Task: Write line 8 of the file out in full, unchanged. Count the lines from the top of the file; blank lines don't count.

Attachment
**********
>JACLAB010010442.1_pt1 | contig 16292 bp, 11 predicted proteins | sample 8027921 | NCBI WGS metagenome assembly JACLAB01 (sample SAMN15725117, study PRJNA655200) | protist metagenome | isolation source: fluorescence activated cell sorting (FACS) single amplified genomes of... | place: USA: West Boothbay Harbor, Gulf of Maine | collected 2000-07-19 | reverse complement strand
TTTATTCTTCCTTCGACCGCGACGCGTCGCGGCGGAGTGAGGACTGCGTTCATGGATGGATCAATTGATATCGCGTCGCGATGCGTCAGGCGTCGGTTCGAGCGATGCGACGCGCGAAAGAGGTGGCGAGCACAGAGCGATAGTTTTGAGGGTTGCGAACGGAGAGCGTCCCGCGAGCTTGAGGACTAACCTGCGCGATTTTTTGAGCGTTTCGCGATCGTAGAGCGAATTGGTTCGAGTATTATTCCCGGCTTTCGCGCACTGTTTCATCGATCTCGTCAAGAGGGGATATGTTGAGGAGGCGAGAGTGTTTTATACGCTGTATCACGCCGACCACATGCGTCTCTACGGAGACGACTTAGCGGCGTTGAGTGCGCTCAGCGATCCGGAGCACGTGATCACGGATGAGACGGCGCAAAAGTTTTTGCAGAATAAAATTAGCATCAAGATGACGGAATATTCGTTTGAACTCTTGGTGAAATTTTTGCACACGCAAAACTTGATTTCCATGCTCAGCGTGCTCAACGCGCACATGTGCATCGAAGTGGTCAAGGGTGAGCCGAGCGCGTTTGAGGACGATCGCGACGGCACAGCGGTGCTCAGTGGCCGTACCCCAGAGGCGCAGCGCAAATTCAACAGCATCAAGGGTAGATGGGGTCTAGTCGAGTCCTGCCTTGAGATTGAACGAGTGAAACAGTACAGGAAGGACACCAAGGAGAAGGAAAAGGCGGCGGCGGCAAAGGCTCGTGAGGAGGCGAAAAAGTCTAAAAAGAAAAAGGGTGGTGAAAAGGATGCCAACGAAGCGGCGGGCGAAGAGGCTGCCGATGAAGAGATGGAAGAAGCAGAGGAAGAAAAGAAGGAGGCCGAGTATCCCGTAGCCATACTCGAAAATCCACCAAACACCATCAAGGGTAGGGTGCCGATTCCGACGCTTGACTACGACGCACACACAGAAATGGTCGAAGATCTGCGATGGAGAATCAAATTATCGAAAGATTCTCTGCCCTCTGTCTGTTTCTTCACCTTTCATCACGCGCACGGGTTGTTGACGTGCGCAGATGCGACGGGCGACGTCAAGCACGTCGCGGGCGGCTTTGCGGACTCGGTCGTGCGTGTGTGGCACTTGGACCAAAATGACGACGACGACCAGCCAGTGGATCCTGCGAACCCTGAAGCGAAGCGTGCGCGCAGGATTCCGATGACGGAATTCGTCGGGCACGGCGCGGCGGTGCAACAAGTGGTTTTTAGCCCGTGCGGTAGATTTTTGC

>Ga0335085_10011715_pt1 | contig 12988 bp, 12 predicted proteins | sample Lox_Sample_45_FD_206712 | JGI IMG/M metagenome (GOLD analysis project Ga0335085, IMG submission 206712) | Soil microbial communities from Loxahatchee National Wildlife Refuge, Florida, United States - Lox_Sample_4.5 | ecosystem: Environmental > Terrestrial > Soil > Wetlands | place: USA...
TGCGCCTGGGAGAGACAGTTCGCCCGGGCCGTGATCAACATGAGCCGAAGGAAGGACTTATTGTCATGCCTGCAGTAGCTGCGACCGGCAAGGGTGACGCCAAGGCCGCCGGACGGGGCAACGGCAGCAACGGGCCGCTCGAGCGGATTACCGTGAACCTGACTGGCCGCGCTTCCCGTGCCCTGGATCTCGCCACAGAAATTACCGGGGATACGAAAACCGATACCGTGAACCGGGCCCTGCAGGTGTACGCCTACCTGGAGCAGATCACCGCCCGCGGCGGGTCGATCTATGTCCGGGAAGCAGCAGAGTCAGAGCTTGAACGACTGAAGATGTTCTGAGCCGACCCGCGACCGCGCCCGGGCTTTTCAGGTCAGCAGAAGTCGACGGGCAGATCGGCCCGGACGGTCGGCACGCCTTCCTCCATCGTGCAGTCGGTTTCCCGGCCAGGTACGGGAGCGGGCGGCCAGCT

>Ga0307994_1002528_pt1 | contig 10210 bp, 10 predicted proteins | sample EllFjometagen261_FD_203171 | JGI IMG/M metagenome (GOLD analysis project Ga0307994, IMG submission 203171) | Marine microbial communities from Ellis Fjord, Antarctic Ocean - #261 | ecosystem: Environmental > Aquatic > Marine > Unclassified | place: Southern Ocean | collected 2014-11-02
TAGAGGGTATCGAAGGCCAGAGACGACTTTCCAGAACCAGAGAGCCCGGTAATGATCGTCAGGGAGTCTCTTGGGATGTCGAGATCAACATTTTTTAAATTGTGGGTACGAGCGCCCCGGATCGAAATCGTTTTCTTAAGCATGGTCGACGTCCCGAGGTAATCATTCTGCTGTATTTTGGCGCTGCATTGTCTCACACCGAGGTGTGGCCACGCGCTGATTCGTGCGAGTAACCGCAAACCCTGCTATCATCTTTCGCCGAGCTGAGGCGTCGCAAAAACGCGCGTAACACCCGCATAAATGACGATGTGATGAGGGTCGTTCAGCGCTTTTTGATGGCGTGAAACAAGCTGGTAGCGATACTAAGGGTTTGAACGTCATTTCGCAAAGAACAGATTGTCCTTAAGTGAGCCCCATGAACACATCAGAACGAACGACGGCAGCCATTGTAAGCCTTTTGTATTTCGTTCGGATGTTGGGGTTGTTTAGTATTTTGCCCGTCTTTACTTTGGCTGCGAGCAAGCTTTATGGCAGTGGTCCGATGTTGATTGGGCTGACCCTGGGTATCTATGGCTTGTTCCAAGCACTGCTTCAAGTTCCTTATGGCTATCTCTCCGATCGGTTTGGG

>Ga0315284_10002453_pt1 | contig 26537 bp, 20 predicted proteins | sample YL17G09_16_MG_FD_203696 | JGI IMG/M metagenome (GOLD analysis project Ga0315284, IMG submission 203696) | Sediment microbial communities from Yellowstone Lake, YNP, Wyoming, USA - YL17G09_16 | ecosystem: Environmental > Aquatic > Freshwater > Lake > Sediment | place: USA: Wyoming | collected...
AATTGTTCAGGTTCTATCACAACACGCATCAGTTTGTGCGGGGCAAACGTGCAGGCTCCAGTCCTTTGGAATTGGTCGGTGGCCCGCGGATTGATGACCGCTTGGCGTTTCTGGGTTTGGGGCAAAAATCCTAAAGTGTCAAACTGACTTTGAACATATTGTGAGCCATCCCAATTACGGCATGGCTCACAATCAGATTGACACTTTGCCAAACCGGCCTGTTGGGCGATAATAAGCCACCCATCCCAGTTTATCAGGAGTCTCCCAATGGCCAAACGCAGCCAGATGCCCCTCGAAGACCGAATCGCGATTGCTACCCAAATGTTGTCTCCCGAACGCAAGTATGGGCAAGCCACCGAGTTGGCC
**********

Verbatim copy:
AATTGTTCAGGTTCTATCACAACACGCATCAGTTTGTGCGGGGCAAACGTGCAGGCTCCAGTCCTTTGGAATTGGTCGGTGGCCCGCGGATTGATGACCGCTTGGCGTTTCTGGGTTTGGGGCAAAAATCCTAAAGTGTCAAACTGACTTTGAACATATTGTGAGCCATCCCAATTACGGCATGGCTCACAATCAGATTGACACTTTGCCAAACCGGCCTGTTGGGCGATAATAAGCCACCCATCCCAGTTTATCAGGAGTCTCCCAATGGCCAAACGCAGCCAGATGCCCCTCGAAGACCGAATCGCGATTGCTACCCAAATGTTGTCTCCCGAACGCAAGTATGGGCAAGCCACCGAGTTGGCC